Groups Fear FDA Moving Ahead With Obamacare Calorie Rule As Is

Regulation includes criminal penalties for mislabeling food

McDonalds calorie rule
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October 30, 2017

Small business groups, pizza chains, and grocery associations are worried that the Trump administration is moving ahead with an ambiguous Obamacare rule that mandated calorie counts on menus.

The Food and Drug Administration delayed the compliance date of the regulation earlier this year until May 2018, giving groups hope that controversial parts of the rule, such as a 171-word definition of a menu that includes food advertisements and criminal penalties for "misbranding" food with the wrong calorie counts, would be clarified.

However, FDA commissioner Scott Gottlieb said last month that the administration would not reopen the rule for changes. Instead, the FDA will issue nonbinding guidance to companies to address "legitimate concerns about the regulation as it was drafted."

"It's going through clearance right now, we are going to issue the guidance at some point … in the fall and that will keep us on schedule to implement that on time in May," Gottlieb said.

Previous guidance did not address core concerns with the rule and made matters worse. The final guidance under the Obama administration expanded the definition of menu to 171 words. It included anything "from which a customer makes an order selection," which would apply to advertisements and coupons.

Groups such as the American Pizza Community, a coalition of pizza chains representing Domino's, Papa John's, and others, and the Food Marketing Institute, which represents food retailers, have voiced concerns that the FDA has not adequately addressed thousands of comments submitted to the government on how to fix the rule.

When the Trump administration delayed the compliance date, it opened up the regulation to public comment for 60 days. Then-HHS Secretary Tom Price called the Obama regulation as it stood "unwise and unhelpful." The FDA said retailers have "raised concerns about how the rule lacks flexibility," and the agency received questions on "how to distinguish a menu" from advertisements.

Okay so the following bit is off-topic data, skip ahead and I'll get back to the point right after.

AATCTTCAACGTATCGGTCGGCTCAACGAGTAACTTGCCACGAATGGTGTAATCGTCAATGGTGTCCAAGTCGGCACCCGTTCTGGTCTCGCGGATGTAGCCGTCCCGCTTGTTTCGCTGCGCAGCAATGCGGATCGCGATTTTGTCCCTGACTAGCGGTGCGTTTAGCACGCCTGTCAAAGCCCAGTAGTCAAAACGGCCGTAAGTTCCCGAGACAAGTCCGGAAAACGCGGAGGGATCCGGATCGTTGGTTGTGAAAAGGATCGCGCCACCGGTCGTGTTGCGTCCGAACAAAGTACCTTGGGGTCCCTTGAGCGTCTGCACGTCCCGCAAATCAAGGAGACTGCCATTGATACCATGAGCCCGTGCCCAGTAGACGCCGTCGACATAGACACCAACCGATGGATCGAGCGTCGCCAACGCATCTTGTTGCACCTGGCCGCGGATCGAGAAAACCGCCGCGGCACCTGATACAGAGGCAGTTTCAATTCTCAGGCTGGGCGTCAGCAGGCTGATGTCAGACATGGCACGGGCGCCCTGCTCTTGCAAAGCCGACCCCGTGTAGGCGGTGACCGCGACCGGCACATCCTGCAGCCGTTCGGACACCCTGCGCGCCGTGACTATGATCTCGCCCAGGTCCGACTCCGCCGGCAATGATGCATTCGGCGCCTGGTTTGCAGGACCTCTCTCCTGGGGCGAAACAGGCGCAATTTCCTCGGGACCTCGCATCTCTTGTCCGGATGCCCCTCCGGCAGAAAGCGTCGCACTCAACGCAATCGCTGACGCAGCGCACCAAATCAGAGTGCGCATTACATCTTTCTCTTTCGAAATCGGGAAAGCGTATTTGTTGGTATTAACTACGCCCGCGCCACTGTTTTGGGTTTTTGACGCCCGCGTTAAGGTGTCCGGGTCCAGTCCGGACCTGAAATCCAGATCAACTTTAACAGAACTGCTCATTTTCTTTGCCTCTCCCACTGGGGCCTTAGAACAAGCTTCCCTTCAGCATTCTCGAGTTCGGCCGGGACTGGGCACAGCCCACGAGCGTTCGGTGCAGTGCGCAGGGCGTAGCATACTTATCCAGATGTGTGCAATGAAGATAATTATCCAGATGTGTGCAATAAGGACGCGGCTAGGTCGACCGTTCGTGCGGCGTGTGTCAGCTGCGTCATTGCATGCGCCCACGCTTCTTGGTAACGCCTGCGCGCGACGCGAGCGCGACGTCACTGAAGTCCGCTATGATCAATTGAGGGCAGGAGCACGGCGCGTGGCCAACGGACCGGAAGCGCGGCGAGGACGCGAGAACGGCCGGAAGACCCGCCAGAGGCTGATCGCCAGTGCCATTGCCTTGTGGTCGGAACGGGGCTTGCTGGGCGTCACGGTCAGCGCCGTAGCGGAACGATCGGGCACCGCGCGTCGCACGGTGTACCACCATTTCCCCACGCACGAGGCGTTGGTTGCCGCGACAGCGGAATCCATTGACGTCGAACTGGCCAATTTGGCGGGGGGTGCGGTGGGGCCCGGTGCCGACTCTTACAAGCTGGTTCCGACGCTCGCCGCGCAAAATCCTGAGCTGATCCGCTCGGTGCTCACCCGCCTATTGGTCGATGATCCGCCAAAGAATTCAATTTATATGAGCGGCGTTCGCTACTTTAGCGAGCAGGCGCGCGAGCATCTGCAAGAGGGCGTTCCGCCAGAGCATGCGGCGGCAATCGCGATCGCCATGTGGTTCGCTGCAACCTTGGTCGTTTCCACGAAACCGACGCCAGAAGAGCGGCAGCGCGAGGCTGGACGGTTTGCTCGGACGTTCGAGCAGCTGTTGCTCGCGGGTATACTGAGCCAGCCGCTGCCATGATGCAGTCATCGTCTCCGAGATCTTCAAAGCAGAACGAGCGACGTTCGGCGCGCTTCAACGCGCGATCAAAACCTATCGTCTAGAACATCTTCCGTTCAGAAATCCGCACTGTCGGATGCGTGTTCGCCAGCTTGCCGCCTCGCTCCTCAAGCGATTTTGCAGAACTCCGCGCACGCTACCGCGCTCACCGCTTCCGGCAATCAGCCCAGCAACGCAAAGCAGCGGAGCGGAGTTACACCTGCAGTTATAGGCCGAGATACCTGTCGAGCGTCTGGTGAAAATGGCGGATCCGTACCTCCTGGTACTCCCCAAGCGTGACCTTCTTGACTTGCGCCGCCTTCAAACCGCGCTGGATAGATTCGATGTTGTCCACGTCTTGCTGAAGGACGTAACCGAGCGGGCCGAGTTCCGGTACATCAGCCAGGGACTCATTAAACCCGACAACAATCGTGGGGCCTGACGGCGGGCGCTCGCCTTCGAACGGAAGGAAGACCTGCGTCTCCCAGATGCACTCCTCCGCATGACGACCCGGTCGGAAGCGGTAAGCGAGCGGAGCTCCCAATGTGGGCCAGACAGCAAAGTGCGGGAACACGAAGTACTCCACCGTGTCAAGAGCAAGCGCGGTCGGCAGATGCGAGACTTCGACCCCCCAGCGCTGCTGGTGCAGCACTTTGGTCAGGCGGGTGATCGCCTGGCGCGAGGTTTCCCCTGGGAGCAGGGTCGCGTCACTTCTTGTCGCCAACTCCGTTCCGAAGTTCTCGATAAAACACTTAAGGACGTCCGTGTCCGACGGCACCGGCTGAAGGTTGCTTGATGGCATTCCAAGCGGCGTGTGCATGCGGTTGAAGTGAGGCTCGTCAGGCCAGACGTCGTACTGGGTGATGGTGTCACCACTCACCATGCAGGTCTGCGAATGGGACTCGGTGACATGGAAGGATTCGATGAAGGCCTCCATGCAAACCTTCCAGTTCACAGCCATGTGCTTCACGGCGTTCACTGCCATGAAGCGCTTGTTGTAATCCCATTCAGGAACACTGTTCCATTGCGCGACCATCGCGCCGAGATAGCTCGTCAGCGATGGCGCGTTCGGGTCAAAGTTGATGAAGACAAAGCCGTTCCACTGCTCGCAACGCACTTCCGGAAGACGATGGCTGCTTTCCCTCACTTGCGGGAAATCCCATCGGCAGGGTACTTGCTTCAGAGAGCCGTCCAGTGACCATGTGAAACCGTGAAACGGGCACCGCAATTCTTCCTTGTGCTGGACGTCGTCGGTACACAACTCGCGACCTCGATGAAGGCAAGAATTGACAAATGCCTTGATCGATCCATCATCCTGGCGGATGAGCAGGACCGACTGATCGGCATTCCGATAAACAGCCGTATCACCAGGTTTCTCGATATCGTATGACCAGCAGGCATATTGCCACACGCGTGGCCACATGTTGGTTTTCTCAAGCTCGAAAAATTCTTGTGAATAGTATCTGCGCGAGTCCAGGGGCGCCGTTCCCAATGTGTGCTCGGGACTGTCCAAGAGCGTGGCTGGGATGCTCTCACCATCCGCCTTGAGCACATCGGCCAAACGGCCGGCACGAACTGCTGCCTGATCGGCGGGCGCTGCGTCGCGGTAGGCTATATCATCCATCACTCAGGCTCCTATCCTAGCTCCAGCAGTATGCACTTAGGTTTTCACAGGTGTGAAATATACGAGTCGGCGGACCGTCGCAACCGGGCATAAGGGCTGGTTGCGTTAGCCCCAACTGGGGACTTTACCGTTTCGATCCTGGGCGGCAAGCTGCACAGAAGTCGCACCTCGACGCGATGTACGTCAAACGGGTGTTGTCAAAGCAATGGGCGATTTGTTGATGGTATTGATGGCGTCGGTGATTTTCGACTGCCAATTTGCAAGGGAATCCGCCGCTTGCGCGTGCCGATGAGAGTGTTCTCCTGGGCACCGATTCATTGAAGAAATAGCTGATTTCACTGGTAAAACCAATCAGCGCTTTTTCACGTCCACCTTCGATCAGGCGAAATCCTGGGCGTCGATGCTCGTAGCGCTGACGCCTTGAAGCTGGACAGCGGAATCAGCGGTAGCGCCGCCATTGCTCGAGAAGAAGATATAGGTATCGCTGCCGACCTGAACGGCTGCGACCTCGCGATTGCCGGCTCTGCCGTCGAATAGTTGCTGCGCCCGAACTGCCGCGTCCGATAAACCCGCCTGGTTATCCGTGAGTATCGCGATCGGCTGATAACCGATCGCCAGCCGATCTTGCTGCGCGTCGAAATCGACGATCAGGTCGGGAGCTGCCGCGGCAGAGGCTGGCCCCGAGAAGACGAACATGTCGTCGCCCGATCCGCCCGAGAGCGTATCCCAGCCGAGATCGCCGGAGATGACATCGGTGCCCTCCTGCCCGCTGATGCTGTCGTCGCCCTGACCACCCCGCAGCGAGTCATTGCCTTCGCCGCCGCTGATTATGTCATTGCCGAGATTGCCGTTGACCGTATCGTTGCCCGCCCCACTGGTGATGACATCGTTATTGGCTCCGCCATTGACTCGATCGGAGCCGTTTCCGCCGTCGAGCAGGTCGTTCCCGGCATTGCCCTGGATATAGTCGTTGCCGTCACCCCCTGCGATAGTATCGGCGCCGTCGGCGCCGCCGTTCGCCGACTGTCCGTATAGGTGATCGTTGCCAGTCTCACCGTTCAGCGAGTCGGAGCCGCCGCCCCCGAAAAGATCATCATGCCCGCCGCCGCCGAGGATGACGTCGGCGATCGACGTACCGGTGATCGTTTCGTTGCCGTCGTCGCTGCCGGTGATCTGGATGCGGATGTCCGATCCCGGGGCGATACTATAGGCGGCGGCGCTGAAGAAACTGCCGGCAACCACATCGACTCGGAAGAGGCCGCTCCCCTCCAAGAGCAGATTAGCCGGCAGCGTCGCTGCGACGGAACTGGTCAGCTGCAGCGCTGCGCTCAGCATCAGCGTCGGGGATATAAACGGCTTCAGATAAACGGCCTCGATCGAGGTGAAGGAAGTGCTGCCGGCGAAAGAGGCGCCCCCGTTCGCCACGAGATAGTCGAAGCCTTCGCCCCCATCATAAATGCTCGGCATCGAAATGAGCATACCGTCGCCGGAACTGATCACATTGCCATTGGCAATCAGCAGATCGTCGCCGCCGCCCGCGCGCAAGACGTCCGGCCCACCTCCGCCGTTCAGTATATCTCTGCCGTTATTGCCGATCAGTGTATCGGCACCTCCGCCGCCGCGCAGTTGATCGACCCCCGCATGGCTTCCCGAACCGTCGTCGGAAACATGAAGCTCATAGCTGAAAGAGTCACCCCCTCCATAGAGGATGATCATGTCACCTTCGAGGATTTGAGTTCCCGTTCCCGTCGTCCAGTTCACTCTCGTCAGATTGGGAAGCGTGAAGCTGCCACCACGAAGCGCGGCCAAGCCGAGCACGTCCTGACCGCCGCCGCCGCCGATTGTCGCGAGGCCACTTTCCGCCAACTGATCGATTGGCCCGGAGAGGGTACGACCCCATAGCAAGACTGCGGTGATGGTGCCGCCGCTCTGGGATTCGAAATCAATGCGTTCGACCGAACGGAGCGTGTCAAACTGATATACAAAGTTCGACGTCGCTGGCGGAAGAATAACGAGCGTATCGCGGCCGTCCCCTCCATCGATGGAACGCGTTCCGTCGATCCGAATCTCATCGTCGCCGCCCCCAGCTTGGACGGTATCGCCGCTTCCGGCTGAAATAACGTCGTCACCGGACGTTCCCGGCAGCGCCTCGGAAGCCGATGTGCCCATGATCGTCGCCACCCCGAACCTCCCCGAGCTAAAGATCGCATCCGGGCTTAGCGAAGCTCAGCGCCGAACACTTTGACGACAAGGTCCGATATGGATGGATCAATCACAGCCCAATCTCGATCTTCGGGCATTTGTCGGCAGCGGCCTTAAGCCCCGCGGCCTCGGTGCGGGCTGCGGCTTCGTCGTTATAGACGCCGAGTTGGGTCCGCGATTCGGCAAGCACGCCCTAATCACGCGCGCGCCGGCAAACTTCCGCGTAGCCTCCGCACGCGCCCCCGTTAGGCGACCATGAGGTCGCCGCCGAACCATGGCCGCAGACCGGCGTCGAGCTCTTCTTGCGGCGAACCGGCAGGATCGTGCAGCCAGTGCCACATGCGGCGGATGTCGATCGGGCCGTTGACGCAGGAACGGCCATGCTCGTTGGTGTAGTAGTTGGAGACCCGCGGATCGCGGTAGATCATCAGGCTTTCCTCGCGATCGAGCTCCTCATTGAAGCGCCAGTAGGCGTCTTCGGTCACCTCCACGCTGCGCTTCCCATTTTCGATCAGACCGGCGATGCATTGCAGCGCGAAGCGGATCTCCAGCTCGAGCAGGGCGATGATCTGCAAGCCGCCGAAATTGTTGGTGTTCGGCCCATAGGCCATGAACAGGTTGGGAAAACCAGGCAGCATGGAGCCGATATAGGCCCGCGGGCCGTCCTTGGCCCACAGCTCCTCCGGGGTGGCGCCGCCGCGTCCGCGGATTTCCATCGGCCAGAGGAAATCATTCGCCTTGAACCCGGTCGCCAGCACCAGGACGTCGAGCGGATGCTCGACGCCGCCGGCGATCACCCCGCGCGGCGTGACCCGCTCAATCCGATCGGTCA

Shortly after the comment period ended, Gottlieb said the agency was already drafting guidance for the rule.

"The administration got off to a great start," said Robert Rosado, director of food and health policy at the Food Marketing Institute. "Now we're getting concerned because we submitted [30 pages worth of comments] at the beginning of August, and then just a few weeks later, there have been some comments coming out of FDA that seem to give us the impression that they've veered off this path and instead of reviewing the rule and making some changes to the rule, they're talking about things like guidance."

"While that may sound good in Washington speak, the problem is that we've been through guidance before with the previous FDA team, and the guidance has just been cut and paste of the same," Rosado said. "Frankly, we're concerned that this issue and this process has been hijacked a little bit."

Domino's franchisee Chris Reisch, who worked his way up from a delivery driver when he was stationed in the Army at Ft. Myer to own 10 stores and employ 250 people, said he has real concerns about the regulation including criminal penalties for mislabeling the calorie counts on a pepperoni pizza.